Around the same age, nineteen or twenty, I first read Ernest Hemingway’s The Sun Also Rises, which is generally thought to be his major work. Here again I found myself greatly admiring the novel, feeling not a little envy for the panache of the expatriate generation presented in its pages. Twenty years later, as a university teacher, I attempted to teach The Sun Also Rises and found the novel not only difficult to get through but at different points laughable in its pretensions and unpleasant in its anti-Semitism. For my amusement while struggling through it I began marking the number of drinks the novel’s characters consumed in its pages, stopping as I recall at seventy-nine around page 108. Ernest Hemingway’s novel clearly failed, at least for me, the re-readability test.

With these two novelists in mind, Dos Passos and Hemingway, I have thought that perhaps novels, like movies, ought to carry codes suggesting the best age to read them: Hemingway and Dos Passos, LT (Late Teens); Aldous Huxley and F. Scott Fitzgerald, NAT (Not After Thirty); Marcel Proust and Robert Musil, NBF (Not Before Forty). Others’ novels—those of Henry Miller, Philip Roth, Norman Mailer—would of course get an X rating.

The best novels and stories change along with their readers, and they get better upon re-reading later in life. In The Lyttelton Hart-Davis Letters, the editor Rupert Hart-Davis writes to his former Eton master George Lyttelton that he has just re-read Thornton Wilder’s Bridge of San Luis Rey, which he first read thirty-three years earlier, when he was twenty. He reports that “to my astonishment I now think it first-rate—a shaped and finished work of art—contrived, admittedly, but none the worse for that. . . . It seems to me to have improved and mellowed in thirty-three years, and I don’t see why it shouldn’t be read and enjoyed as long as books are read.” Lyttelton replies by noting that re-reading is “on the whole one of life’s greatest pleasures.”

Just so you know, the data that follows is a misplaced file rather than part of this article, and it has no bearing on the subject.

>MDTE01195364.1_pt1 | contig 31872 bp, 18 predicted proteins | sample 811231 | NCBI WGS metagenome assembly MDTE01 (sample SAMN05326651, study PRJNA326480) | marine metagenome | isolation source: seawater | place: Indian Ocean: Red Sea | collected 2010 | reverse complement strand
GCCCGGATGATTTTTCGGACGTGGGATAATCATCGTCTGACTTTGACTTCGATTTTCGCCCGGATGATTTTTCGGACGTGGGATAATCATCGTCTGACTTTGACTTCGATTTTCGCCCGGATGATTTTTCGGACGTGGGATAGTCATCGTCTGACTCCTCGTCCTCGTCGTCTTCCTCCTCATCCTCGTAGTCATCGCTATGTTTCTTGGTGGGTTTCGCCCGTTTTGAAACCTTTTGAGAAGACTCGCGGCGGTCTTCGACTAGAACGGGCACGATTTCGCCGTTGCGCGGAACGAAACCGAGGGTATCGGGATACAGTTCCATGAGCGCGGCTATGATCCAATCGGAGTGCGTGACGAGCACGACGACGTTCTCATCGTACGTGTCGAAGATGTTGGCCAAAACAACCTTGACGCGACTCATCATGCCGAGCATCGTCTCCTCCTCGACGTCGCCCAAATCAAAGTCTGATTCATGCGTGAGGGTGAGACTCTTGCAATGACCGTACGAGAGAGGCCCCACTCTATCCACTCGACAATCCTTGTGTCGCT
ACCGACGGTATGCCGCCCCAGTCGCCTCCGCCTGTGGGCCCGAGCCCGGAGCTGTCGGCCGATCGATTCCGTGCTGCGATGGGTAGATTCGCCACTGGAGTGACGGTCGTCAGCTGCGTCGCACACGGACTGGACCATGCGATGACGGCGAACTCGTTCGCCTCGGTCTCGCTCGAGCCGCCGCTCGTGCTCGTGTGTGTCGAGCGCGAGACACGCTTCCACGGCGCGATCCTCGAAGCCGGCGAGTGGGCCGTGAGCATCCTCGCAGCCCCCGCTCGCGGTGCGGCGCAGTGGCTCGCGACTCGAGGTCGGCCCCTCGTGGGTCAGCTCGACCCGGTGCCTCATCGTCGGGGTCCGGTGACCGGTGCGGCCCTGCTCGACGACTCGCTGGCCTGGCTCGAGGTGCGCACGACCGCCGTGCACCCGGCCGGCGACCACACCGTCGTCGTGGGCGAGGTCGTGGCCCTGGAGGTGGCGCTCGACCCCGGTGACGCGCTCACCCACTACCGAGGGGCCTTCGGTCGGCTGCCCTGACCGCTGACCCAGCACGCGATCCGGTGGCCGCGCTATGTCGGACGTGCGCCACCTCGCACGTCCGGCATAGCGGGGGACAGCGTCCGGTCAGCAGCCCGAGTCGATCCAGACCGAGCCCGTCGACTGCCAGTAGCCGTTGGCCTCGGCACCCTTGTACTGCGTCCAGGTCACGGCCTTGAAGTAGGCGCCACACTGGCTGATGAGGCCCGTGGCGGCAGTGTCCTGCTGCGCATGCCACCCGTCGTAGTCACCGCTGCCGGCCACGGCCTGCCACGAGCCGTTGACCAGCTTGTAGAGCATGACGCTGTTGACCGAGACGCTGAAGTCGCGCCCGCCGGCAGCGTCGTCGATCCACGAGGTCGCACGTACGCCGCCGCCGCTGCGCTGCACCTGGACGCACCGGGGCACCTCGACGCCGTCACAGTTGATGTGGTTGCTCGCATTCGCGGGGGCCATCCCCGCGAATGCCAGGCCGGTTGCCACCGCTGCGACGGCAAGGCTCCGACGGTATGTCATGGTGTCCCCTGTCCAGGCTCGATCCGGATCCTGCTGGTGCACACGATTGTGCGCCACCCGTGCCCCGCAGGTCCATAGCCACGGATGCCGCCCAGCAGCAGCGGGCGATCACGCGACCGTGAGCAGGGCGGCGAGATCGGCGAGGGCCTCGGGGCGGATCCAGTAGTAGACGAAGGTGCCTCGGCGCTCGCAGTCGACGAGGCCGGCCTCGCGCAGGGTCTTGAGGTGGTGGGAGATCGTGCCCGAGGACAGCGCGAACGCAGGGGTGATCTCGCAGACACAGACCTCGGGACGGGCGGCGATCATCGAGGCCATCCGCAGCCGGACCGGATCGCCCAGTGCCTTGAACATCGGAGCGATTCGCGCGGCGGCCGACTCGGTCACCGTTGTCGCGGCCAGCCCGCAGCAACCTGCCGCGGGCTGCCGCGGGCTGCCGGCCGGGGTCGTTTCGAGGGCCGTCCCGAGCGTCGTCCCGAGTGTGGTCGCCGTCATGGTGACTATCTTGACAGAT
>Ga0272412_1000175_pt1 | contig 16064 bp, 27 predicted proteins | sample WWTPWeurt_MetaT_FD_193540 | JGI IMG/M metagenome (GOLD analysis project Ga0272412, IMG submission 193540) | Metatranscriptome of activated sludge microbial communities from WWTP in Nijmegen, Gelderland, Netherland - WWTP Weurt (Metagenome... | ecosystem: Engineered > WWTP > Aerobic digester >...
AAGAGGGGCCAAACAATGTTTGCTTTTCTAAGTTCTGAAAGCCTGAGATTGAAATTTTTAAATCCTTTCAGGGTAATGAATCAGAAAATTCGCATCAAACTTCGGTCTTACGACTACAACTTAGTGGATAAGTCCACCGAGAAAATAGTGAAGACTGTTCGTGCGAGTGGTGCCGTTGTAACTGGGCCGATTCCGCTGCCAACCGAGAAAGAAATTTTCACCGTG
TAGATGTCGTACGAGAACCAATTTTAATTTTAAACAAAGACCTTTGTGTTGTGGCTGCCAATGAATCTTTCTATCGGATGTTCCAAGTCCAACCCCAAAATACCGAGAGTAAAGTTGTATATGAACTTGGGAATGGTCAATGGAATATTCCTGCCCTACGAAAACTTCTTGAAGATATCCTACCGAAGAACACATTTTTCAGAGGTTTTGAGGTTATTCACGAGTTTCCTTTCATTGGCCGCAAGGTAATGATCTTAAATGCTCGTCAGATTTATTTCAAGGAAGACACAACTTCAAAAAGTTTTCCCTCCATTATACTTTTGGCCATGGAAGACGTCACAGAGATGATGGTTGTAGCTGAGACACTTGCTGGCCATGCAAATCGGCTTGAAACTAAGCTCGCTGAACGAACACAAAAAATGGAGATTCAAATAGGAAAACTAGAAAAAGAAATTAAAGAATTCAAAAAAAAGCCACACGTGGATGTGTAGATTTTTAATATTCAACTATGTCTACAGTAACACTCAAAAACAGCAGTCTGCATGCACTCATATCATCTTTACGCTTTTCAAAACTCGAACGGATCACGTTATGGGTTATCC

To have written a novel or stories that can be read twenty, fifty, a hundred, or four hundred years after its composition and can also be re-read at different stages of a reader’s life is of course an extraordinary accomplishment. Memory works differently in reading fiction than in other works, even to the point of sometimes scarcely working at all. I don’t believe that we remember the details of novels in the same way that we might remember, say, a book on the history of British philosophy or another on movie musicals. Nor, I believe, are we called upon to do so. Yet odd details do stay in the mind. In Tolstoy’s story “Father Sergius,” for example, I recall how the eponymous character’s finger twirled in the air before him when he chopped it off to avert sexual temptation. In one of Henry Miller’s Tropic novels, the always down-at-the-heel Miller-like protagonist is making love to a woman standing up in a hallway when her purse falls to the floor and a coin rolls out. “I made a mental note,” the character says, “to pick it up later.” In Willa Cather’s Death Comes for the Archbishop, I remember the soup served to the bishop by Blanchet, the priest who accompanies him on his travels into the new world of America, of which the bishop says that “a soup like this is not the work of one man. It is the result of a constantly refined tradition. There are nearly a thousand years of history in this soup.”

Here is a letter that touches on my point that appeared in the August 9, 2019, issue of the Times Literary Supplement:

Sir,— I enjoyed the various reviews of Iris Murdoch in your recent issue (July 12). I have read a good many of her novels, some more than once. However, I wonder if other readers share my experience. While reading an Iris Murdoch novel I am completely captivated, thoroughly within the world she has created. No other writer I can think of has quite this effect. Yet, two days later I couldn’t tell you a thing about it. Enchantment?

Richard Bachmann, Burlington, Ontario

I share Mr. Bachmann’s experience, if not with the novels of Iris Murdoch, of which I’ve read only a few and not much enjoyed them, but with other novels and novelists. I am an admirer of the novels of Barbara Pym, all of which I have read with much pleasure. I have written in praise of Miss Pym on two separate occasions, but if you ask me today what happens in her novels Excellent Women or A Glass of Blessings, I could not tell you. I have read Dostoyevsky’s Idiot twice, yet all I can recall about it today is its hero, Prince Myshkin, a saintly naïf who suffers, like Dostoyevsky, from epilepsy. I could name other authentically splendid, and a few great, novels I have read whose plots I can scarcely recall. (“He’s lost the plot,” Australians say about people who are demented or otherwise out of it.) Ought I to feel foolish about this? Does my remembering little of what went on in these books mean that I have wasted my time, all those hours of reading with nothing to show for it?